The normally staid municipal bond market has been rocked by the credit crunch, but analysts say the resulting yields are hard to resist...
The normally staid municipal bond market has been rocked by the credit crunch, but analysts say the resulting yields are hard to resist.
“Municipals are as attractive now as they have been over the past 15 years,” says James Colby III, senior municipal strategist for Van Eck Global, which offers mutual funds and exchange-traded funds focused on municipals. Even funds specializing in taxable bonds are now buying munis.
Municipalities issue bonds to finance general expenses as well as projects such as sewer systems. They’re favored by investors in high-income brackets. Defaults tend to be rare — Orange County, Calif.’s bankruptcy filing in 1994 was a notable exception — as governments can raise money through taxes.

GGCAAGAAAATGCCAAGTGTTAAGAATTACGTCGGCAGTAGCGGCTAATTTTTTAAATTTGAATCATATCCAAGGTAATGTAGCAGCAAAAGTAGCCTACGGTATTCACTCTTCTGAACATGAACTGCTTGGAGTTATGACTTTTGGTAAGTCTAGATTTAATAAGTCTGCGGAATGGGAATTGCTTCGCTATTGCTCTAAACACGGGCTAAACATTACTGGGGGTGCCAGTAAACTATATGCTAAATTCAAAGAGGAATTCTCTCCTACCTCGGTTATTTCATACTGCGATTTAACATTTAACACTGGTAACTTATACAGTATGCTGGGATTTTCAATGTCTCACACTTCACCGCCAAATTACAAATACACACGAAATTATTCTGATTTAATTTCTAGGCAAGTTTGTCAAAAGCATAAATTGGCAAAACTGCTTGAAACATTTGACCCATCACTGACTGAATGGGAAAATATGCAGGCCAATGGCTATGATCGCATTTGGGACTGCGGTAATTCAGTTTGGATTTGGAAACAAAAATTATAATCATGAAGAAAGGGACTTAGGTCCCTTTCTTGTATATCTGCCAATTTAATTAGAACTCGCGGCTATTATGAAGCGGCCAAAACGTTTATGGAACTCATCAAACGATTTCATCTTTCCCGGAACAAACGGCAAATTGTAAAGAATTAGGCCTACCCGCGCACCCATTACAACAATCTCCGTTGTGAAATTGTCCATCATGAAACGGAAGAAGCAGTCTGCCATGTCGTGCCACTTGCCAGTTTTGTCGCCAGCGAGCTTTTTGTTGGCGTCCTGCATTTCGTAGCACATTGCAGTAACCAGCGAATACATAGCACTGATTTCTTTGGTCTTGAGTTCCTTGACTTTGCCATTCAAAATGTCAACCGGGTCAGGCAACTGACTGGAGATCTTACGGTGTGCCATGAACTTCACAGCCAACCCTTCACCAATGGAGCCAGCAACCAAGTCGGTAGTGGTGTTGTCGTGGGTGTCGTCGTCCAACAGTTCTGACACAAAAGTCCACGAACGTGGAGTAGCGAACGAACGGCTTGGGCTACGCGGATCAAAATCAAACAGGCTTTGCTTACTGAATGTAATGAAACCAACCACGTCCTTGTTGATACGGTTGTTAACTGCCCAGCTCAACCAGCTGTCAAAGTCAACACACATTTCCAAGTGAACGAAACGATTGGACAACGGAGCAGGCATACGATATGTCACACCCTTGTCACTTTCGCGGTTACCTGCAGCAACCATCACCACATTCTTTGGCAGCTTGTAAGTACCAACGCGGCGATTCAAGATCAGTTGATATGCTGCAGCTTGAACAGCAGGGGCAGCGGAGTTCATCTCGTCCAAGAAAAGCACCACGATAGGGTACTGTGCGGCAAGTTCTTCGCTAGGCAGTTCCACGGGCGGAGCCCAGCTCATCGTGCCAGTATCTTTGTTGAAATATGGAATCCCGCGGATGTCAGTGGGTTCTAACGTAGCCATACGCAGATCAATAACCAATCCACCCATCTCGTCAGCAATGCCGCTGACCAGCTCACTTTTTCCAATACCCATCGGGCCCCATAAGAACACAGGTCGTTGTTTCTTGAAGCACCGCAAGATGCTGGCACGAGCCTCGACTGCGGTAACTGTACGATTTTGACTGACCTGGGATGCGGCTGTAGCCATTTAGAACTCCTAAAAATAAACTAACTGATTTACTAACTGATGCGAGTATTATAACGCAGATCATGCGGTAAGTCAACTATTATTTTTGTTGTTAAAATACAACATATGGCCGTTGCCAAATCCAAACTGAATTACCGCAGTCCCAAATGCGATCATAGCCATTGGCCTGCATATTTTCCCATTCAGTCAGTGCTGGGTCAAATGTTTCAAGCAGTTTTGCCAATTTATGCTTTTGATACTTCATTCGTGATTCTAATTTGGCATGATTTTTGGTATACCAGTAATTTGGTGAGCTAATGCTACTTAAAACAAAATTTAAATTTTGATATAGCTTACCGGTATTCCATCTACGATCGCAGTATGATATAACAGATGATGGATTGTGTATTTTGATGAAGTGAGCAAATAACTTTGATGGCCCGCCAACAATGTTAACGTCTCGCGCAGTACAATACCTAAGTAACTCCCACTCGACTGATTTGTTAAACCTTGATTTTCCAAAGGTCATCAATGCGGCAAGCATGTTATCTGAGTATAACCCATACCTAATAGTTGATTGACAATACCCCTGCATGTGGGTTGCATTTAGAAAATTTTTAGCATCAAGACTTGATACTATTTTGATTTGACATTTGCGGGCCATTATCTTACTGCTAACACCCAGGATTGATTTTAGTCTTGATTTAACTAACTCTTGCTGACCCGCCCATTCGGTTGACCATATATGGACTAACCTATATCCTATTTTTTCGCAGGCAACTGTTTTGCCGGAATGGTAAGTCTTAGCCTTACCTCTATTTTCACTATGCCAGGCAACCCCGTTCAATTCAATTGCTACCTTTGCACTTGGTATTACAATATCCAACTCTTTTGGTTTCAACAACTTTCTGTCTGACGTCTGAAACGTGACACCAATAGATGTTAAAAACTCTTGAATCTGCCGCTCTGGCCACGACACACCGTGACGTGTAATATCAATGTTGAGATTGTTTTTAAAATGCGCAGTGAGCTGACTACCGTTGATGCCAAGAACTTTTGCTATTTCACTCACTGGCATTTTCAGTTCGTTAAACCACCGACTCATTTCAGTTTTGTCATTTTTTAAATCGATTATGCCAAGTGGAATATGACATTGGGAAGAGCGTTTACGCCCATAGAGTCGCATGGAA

Muni bonds have been hurt as bond insurers struggle with spiking corporate bond defaults. “It is no surprise that high-yield bond funds and bank-loan funds are underperforming in this environment, but the underperformance of municipals has been unusual, unexpected and probably not sustainable,” says Stifel Nicolaus analyst J. Jeffrey Hopson.
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In recent weeks, hedge funds, which invest with borrowed money, had to raise cash to cover margin calls and did so by selling muni holdings, exacerbating the sell-off. Yields rose to record levels compared with Treasurys, says JPMorgan analyst Alex Roever.
“We believe this liquidation phase will be relatively short-lived given the relatively small number of levered investors in this market,” he says.
Indeed, muni prices rebounded last week.